Phil Cleary's view on Australian politics, people, vfl and afl football, music, history and literature Phil Cleary's view on Australian politics, people, vfl and afl football, music, history and literature Phil Cleary's view on Australian politics, people, vfl and afl football, music, history and literature

Phil Cleary's view on Australian politics, people, vfl and afl football, music, history and literature
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Phil Cleary's view on Australian politics, people, vfl and afl football, music, history and literature Phil Cleary's view on Australian politics, people, vfl and afl football, music, history and literature
Phil Cleary's view on Australian politics, people, vfl and afl football, music, history and literature
Phil Cleary's view on Australian politics, people, vfl and afl football, music, history and literature Phil Cleary's view on Australian politics, people, vfl and afl football, music, history and literature Home : History : Maire Cleary Phil Cleary's view on Australian politics, people, vfl and afl football, music, history and literature

 

 

MAIRE CLEARY

ARRESTED IN UPPER DORSET STREET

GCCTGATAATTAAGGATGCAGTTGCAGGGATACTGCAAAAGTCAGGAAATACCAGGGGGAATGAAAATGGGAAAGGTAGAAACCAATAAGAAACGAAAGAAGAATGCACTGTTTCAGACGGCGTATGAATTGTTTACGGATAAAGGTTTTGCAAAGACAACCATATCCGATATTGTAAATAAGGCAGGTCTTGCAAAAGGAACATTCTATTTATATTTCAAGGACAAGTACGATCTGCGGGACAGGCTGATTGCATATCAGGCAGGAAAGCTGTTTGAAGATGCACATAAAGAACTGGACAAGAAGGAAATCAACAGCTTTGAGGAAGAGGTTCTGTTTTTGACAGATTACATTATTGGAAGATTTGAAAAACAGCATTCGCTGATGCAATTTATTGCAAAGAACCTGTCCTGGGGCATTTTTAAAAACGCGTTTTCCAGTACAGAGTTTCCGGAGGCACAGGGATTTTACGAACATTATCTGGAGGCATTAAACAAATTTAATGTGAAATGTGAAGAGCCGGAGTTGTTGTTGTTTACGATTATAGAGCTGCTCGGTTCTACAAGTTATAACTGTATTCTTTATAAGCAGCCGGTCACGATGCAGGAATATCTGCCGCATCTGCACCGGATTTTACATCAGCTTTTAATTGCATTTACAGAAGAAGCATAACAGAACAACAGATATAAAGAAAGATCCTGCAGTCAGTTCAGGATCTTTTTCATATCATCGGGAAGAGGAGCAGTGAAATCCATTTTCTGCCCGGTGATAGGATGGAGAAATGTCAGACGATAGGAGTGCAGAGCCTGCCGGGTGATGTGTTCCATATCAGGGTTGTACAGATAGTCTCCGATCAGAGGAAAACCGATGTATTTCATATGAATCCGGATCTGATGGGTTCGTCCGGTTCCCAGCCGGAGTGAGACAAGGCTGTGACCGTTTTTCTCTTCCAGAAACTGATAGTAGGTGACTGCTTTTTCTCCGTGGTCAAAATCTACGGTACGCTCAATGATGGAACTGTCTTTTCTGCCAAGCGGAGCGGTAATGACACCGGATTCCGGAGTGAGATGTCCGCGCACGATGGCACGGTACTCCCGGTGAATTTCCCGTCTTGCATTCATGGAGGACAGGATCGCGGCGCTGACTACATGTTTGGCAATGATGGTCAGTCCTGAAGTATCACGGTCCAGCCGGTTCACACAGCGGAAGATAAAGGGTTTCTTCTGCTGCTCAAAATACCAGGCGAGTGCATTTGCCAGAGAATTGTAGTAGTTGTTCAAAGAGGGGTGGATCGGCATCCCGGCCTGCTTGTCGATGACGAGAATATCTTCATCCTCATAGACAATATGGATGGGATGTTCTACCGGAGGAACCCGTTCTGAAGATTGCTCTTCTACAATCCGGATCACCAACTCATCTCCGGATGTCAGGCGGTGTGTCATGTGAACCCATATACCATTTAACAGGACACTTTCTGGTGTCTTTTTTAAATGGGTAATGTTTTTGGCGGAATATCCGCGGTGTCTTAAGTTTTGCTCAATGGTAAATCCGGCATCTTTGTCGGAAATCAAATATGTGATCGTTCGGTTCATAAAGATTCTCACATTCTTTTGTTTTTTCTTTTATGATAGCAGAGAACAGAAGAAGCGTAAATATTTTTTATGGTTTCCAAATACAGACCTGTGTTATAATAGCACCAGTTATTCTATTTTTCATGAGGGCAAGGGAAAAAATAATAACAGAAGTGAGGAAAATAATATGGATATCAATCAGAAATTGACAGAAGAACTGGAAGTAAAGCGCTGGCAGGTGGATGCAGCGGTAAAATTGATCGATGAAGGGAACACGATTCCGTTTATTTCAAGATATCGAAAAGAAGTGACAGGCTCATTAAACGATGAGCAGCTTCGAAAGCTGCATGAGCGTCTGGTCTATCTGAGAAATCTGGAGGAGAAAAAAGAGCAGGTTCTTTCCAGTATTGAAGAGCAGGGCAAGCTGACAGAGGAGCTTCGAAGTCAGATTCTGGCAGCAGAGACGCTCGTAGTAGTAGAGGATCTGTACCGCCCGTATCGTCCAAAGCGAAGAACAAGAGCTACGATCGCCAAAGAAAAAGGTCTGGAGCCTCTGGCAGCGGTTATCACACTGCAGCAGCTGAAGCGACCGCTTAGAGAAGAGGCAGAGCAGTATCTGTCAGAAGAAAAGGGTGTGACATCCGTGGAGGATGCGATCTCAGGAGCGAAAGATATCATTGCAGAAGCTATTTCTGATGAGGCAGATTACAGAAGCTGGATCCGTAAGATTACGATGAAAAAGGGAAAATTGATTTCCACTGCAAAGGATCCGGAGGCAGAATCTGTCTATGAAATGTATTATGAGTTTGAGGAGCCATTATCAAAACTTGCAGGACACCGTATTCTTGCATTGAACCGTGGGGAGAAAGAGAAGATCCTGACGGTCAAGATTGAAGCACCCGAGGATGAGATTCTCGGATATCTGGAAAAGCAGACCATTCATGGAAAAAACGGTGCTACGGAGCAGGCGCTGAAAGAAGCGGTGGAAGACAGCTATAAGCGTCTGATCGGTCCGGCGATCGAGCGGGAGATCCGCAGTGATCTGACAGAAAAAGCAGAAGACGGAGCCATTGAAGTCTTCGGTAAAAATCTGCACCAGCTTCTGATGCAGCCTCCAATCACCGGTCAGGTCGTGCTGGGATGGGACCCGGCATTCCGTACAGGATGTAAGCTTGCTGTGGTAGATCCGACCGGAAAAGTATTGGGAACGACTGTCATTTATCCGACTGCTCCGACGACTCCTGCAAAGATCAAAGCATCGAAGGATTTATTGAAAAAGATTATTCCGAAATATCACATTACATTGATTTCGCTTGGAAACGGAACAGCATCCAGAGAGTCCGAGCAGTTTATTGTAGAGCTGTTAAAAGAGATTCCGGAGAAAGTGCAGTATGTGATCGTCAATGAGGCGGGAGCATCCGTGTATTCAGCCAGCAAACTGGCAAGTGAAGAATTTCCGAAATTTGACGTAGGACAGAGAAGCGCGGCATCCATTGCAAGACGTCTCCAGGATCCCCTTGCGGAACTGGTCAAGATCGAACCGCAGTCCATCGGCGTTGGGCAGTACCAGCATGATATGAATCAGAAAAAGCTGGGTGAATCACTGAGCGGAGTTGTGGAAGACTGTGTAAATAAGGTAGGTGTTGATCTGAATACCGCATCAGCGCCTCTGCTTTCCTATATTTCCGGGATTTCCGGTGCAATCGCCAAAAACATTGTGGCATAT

Maire Comerford, the gun-toting Countess, the Clearys and Mrs Tom Clarke - they were all there.

In the winter 1973/74 I met Maire and Nellie Cleary in the fire station across the road from 21 Upper Dorset Street, Dublin. I had no contact with them again before they both passed away in the 1980s. But I still remember the stories that unfolded in the kitchen. A stream of famous republicans had taken refuge, Michael Collins and Sean MacEntee among them, or passed through 21 Upper Dorset. Writer Sean O'Casey was born on 30 March 1880 at 85 Upper Dorset Street.

The fire station where the Cleary women spent their last years and I was treated to one great historical journey.

EIGHT MONTHS IN GAOL

For many years I've tried to piece together their experiences during the War of Independence and the Civil War. Both sisters were gaoled in 1923; Maire on 7 February 1923 (aged 30) -according to her diary - and Nellie (aged 17) some time later. Nellie's name does not appear in a POW list in the Irish Daily Bulletin of April 6, 1923.

Records held in Cathal Brugha Barracks indicate Nellie was released from Kilmainham on 11 September 1923. In her diary Maire lists her own release date - from the North Dublin Union - as 27 September, whereas the records have her released on 7 September. There is a possibility she was re-arrested.

Maire (Molly in the records and Maire in her diary entries) was held in Kilmainham after her detainment at Oriel House in February 1923 until being transferred to the North Dublin Union on 3 May 1923, after the hunger strike battle. It was a tradition for Republican prisoners to autograph each other's diary.